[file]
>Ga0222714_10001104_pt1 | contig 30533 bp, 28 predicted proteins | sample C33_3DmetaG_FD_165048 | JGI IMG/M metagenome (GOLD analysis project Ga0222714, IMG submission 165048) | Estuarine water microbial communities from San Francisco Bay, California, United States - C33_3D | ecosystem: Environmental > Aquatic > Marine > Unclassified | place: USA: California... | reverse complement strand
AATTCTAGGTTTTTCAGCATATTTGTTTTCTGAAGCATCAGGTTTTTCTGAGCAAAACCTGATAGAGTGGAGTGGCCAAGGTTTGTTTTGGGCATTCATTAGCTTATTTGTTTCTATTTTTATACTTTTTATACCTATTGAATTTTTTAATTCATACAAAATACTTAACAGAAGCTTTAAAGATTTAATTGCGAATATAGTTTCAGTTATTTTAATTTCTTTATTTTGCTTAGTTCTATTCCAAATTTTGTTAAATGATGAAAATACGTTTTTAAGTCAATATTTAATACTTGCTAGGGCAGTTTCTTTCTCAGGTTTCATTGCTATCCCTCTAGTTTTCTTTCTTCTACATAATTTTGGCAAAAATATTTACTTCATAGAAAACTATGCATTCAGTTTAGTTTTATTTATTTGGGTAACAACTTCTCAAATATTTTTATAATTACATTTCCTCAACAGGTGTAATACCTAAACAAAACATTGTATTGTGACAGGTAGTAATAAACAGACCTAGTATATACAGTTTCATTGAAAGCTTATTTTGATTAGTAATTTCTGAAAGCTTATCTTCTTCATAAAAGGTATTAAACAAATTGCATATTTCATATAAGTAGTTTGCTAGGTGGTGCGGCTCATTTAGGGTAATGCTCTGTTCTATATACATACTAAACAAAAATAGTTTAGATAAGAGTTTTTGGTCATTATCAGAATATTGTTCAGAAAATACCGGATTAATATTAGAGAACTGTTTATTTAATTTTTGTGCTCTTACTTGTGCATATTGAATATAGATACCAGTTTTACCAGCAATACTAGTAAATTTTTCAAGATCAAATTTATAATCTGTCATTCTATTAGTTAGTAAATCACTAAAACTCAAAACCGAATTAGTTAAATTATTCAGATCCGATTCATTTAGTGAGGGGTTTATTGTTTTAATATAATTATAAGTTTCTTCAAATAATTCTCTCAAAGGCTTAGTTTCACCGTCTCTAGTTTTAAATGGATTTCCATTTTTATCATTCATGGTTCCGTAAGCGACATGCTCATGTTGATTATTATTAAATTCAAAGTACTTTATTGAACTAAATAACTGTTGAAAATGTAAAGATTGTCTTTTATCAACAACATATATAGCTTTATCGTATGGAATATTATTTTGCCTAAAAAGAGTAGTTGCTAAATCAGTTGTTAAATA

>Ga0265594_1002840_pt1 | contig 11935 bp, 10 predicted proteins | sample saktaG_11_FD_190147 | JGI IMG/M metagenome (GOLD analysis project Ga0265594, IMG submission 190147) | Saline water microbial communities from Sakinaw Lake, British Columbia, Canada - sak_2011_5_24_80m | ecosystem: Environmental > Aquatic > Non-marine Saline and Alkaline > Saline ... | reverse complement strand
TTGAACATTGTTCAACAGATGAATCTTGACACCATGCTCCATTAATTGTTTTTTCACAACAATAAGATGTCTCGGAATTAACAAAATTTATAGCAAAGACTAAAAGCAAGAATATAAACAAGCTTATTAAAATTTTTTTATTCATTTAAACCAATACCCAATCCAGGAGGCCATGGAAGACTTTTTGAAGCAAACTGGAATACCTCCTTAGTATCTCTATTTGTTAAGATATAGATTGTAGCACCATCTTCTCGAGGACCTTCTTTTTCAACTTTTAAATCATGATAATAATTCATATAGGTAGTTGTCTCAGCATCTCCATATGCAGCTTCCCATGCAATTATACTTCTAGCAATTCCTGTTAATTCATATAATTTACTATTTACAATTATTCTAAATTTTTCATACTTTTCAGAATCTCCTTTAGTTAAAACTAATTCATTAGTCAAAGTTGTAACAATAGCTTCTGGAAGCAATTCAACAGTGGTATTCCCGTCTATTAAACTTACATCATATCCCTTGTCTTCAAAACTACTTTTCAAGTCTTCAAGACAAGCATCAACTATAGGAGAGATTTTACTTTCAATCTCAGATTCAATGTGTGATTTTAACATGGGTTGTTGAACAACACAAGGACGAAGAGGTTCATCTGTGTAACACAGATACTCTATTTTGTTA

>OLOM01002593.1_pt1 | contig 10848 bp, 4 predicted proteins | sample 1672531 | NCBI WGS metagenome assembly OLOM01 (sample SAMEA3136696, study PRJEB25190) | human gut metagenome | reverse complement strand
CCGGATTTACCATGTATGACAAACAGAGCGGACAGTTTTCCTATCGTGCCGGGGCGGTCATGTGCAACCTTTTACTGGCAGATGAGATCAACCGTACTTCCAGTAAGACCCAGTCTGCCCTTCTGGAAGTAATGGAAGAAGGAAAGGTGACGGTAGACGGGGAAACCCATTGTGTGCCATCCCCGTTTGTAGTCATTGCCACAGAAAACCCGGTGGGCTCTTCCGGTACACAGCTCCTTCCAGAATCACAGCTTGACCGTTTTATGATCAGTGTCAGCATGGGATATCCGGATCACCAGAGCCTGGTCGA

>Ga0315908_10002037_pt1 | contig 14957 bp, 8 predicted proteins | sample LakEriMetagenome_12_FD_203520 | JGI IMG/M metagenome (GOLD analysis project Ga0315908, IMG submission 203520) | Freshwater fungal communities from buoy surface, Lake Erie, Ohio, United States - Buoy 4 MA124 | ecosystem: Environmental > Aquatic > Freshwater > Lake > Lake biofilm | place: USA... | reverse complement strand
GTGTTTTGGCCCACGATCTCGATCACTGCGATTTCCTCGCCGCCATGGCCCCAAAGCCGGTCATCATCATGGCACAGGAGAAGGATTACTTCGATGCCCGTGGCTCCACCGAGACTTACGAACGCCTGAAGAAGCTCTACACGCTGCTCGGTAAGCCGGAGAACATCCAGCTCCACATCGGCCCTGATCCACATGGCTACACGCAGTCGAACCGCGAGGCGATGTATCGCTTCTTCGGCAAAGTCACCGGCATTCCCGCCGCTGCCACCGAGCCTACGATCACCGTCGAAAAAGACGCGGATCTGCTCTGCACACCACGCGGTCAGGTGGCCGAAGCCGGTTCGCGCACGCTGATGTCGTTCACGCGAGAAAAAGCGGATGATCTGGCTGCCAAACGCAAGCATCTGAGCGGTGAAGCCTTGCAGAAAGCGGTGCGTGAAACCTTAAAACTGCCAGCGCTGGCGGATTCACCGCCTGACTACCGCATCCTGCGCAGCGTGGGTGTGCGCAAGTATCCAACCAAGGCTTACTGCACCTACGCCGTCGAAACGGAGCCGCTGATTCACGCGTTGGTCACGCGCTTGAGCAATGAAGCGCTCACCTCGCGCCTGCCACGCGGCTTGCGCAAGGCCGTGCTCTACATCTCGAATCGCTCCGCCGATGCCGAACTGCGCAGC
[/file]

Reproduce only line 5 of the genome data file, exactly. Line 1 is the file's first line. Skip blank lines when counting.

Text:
>OLOM01002593.1_pt1 | contig 10848 bp, 4 predicted proteins | sample 1672531 | NCBI WGS metagenome assembly OLOM01 (sample SAMEA3136696, study PRJEB25190) | human gut metagenome | reverse complement strand